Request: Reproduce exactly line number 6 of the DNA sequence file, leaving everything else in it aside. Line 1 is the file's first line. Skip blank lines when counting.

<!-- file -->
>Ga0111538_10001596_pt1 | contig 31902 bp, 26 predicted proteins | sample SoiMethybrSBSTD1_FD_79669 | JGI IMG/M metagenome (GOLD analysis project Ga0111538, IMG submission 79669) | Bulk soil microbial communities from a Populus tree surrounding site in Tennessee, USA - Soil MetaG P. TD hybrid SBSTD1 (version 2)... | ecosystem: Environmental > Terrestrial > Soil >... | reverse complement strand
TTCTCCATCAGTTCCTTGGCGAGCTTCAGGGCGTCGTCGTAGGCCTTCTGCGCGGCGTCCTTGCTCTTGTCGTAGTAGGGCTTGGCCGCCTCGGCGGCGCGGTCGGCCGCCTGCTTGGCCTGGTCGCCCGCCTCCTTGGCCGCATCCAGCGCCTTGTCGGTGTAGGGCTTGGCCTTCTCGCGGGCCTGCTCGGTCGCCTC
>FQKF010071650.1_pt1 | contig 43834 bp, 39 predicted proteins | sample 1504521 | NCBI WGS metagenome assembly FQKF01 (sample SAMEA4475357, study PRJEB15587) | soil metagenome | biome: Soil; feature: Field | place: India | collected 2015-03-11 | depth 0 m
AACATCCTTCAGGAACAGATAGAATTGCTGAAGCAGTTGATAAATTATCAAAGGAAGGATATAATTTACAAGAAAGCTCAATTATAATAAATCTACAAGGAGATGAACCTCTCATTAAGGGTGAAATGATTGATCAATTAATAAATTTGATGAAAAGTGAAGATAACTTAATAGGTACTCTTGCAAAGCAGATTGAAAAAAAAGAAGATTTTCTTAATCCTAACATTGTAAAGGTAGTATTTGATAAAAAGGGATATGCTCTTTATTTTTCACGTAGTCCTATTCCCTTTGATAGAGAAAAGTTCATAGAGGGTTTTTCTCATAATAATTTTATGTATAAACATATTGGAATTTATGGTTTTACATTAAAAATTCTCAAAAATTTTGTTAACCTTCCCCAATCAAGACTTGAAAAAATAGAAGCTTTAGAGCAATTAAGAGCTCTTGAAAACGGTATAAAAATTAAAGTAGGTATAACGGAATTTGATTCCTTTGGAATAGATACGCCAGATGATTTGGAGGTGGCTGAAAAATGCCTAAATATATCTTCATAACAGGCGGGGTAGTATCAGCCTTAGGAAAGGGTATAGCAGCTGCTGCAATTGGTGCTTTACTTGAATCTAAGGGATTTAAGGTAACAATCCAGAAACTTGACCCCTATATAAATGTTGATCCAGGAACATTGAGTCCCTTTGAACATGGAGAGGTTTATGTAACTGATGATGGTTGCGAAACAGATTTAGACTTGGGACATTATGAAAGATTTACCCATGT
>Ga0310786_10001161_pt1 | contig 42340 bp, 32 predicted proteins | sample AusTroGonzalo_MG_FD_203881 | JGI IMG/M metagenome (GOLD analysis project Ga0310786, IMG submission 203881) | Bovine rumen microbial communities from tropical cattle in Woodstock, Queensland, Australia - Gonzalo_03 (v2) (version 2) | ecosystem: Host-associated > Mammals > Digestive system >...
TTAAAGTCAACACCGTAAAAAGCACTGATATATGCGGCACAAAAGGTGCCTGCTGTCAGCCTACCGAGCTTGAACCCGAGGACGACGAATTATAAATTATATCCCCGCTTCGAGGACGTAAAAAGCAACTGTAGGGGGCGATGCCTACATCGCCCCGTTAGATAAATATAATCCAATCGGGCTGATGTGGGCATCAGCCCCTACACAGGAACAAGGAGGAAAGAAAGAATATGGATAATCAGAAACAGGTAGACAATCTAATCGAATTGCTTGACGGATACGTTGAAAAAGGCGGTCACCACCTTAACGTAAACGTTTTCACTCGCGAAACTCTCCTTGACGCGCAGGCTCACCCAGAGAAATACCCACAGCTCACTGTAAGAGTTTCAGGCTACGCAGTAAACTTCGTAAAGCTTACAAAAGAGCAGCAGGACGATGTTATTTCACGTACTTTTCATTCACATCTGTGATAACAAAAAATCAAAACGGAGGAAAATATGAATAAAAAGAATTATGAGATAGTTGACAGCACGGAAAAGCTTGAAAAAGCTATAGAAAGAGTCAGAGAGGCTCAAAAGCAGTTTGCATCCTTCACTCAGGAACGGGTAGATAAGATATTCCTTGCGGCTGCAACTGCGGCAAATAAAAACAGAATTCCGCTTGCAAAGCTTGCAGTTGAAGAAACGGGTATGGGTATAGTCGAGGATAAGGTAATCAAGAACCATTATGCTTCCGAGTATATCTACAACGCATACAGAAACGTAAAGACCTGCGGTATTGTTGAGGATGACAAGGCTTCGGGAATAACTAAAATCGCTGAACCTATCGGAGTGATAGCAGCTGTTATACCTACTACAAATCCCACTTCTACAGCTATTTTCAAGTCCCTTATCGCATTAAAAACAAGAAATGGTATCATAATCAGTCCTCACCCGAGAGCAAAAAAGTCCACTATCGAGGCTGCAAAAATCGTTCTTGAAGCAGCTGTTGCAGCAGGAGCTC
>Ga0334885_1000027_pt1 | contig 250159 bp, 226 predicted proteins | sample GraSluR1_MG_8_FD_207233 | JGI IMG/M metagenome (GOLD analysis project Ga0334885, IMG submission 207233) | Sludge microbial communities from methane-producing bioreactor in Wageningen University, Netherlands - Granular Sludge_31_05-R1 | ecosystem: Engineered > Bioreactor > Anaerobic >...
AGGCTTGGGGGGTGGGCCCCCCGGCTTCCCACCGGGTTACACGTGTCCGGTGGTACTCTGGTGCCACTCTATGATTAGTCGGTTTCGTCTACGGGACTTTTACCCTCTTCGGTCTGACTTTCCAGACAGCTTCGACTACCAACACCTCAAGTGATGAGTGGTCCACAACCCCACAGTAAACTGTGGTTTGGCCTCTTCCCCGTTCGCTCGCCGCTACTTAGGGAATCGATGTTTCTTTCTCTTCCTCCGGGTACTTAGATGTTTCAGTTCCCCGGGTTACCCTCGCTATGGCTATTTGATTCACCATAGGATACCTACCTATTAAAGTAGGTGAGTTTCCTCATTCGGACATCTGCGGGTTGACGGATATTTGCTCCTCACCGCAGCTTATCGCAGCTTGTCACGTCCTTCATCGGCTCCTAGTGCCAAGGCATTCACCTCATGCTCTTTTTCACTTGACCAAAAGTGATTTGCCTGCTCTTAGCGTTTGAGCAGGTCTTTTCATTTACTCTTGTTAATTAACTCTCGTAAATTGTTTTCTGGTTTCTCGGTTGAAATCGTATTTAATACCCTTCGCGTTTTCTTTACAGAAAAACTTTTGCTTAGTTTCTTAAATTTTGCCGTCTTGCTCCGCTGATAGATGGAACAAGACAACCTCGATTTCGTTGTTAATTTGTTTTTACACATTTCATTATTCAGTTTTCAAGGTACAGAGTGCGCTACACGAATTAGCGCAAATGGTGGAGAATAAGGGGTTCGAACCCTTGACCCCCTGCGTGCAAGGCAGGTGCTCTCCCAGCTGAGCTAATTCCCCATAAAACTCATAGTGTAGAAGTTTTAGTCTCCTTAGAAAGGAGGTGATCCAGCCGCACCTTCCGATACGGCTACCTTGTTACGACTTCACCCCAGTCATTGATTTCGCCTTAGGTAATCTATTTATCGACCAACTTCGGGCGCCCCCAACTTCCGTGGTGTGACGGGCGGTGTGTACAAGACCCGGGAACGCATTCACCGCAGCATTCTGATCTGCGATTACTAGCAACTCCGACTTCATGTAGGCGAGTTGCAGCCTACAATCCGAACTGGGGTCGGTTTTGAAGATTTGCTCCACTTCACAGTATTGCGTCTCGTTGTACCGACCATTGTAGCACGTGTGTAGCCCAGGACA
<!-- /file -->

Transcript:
TTAAAGTCAACACCGTAAAAAGCACTGATATATGCGGCACAAAAGGTGCCTGCTGTCAGCCTACCGAGCTTGAACCCGAGGACGACGAATTATAAATTATATCCCCGCTTCGAGGACGTAAAAAGCAACTGTAGGGGGCGATGCCTACATCGCCCCGTTAGATAAATATAATCCAATCGGGCTGATGTGGGCATCAGCCCCTACACAGGAACAAGGAGGAAAGAAAGAATATGGATAATCAGAAACAGGTAGACAATCTAATCGAATTGCTTGACGGATACGTTGAAAAAGGCGGTCACCACCTTAACGTAAACGTTTTCACTCGCGAAACTCTCCTTGACGCGCAGGCTCACCCAGAGAAATACCCACAGCTCACTGTAAGAGTTTCAGGCTACGCAGTAAACTTCGTAAAGCTTACAAAAGAGCAGCAGGACGATGTTATTTCACGTACTTTTCATTCACATCTGTGATAACAAAAAATCAAAACGGAGGAAAATATGAATAAAAAGAATTATGAGATAGTTGACAGCACGGAAAAGCTTGAAAAAGCTATAGAAAGAGTCAGAGAGGCTCAAAAGCAGTTTGCATCCTTCACTCAGGAACGGGTAGATAAGATATTCCTTGCGGCTGCAACTGCGGCAAATAAAAACAGAATTCCGCTTGCAAAGCTTGCAGTTGAAGAAACGGGTATGGGTATAGTCGAGGATAAGGTAATCAAGAACCATTATGCTTCCGAGTATATCTACAACGCATACAGAAACGTAAAGACCTGCGGTATTGTTGAGGATGACAAGGCTTCGGGAATAACTAAAATCGCTGAACCTATCGGAGTGATAGCAGCTGTTATACCTACTACAAATCCCACTTCTACAGCTATTTTCAAGTCCCTTATCGCATTAAAAACAAGAAATGGTATCATAATCAGTCCTCACCCGAGAGCAAAAAAGTCCACTATCGAGGCTGCAAAAATCGTTCTTGAAGCAGCTGTTGCAGCAGGAGCTC